Ohhhh...that Tea Party. :wink:
Found this article and thought me and the Dreamer might get up on what's up and coming before the rest of the Americans.
I'll be looking for the CD. They do sound like something to get excited about, jonathan.
( Notice where Martin says the Aussies have very good taste in music.
Ask any fan of Canadian rock to describe Jeff Martin, the frontman of The Tea Party, and the adjectives used might include "dark," "gloomy," "brooding," and anything involving black clothing. But these days, they might be surprised to find a happier, more content Jeff Martin and one whose life goals are simple:
"I want to be a kind, decent person, play some terrifying rock 'n' roll music, and enjoy my life to the fullest," he says.
And it looks like he?s making good on all three counts. With the new album, Seven Circles, due out on August 17 and the first single "Writing?s On The Wall" currently making its way up the charts, the stage seems set for The Tea Party to return after a two-year calm. There are already plans in the works to tour Canada in the fall, followed by Australia in November (in regards to their popularity Down Under, Martin quips: "The Australians have very good taste in music."), and then Europe and the United States in the new year. They?re saving the States for last, though, because of what Martin refers to as "something brewing in the cauldron that?s going to have a very big impact on the Tea Party?s visibility in America" (that would be The Tea Party working with ex-Creed singer Scott Stapp on his solo album).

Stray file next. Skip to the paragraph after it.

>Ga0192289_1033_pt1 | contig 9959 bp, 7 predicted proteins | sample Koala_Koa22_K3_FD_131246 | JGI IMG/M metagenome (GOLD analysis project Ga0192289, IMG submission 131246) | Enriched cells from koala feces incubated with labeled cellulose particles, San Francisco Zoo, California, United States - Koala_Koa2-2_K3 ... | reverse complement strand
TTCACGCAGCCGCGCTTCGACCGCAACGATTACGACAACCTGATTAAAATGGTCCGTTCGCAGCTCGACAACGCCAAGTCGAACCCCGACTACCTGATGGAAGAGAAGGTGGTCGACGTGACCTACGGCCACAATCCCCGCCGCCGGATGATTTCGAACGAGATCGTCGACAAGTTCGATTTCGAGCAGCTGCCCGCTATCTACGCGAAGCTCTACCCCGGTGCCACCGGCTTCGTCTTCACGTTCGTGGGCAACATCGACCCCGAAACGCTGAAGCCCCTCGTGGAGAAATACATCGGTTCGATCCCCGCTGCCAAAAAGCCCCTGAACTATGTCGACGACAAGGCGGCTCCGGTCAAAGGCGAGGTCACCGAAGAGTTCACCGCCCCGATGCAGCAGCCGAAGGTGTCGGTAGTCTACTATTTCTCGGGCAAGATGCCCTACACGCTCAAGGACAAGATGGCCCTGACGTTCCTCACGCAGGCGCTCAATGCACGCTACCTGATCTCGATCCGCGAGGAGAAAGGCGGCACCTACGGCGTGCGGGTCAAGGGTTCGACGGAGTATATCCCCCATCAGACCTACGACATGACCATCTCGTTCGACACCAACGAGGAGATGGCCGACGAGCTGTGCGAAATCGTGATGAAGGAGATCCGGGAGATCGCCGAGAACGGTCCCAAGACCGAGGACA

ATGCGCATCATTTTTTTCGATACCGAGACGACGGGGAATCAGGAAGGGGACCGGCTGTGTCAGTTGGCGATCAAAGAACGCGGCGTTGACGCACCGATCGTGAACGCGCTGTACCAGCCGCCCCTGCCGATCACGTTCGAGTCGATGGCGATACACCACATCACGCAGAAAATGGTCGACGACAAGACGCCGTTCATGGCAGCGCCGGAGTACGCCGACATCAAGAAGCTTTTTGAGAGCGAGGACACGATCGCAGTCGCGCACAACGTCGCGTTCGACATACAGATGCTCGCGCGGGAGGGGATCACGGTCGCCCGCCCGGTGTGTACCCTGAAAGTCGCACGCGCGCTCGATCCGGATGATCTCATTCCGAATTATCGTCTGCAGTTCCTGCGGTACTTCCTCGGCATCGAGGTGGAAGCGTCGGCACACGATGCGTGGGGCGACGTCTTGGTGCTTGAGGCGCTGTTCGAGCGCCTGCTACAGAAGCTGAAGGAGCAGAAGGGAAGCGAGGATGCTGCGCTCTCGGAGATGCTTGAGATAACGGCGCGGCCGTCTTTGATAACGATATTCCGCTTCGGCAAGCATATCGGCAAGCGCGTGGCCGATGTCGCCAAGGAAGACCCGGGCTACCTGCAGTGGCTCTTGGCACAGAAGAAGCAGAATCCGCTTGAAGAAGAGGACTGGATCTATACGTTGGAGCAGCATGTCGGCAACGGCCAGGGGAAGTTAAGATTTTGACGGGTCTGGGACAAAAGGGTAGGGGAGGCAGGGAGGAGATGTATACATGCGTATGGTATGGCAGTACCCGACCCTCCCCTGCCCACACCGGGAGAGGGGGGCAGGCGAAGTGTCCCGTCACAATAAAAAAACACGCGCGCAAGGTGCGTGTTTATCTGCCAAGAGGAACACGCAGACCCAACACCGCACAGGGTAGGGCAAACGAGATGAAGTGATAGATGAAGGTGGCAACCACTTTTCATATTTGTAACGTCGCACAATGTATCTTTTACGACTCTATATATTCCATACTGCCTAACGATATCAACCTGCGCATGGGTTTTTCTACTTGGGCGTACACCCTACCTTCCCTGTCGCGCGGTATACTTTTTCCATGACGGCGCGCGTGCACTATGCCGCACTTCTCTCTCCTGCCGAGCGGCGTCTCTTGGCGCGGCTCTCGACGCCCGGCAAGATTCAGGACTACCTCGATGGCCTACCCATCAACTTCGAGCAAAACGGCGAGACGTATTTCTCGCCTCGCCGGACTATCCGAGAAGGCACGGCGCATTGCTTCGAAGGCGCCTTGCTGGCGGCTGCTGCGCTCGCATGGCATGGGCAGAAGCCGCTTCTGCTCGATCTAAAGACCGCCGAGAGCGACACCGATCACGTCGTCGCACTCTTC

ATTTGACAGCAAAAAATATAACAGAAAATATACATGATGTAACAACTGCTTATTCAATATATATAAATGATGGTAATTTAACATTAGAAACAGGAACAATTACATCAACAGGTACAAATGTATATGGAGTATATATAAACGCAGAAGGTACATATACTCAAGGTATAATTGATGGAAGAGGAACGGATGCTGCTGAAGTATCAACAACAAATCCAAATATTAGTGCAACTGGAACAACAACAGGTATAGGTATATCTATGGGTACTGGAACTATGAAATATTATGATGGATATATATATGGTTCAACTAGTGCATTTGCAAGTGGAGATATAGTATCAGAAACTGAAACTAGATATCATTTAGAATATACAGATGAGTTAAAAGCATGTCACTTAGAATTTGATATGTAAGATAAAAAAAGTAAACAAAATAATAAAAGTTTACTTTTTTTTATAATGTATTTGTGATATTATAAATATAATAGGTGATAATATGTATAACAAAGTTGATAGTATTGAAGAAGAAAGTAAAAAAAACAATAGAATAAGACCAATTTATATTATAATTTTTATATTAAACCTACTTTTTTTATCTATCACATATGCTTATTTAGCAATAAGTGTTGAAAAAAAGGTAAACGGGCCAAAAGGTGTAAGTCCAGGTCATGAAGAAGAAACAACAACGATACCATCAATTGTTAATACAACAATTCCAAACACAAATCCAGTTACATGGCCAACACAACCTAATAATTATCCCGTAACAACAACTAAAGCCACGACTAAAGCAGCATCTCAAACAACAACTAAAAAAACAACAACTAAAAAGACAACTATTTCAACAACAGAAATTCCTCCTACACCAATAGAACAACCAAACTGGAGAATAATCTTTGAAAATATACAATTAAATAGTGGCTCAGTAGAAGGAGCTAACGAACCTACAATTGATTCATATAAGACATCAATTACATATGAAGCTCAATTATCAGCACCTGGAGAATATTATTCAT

So along with this added exposure, will Seven Circles be the album to break The Tea Party in the American market? Martin shrugs calmly.
"If we were to do America, we?d do it on our own terms, and no one is going to tell us what we?re supposed to sound like, to compromise ourselves, to conform to this or that," he says. "The three of us have to be the ones who have to be onstage and believe in what we?re doing."
However, "America" and "conformity" seem to go hand in hand, especially in regards to the world of popular music. But Martin is firm in his resolve that The Tea Party will keep on refusing to conform to musical trends.
"We?re at a point now in our career where we make music because we want to, not because we have to," he says. "Which is what everyone should do ? make music because you want to. But a lot of people are very attracted to fame and success. And one of the biggest problems in Canada, especially with young bands, is that they want to mimic the success stories of what?s happening in America. Rather than taking that path, we?ve always been a band that comes from a place we believe in. I?ve just always thought that we?re leaders, not followers."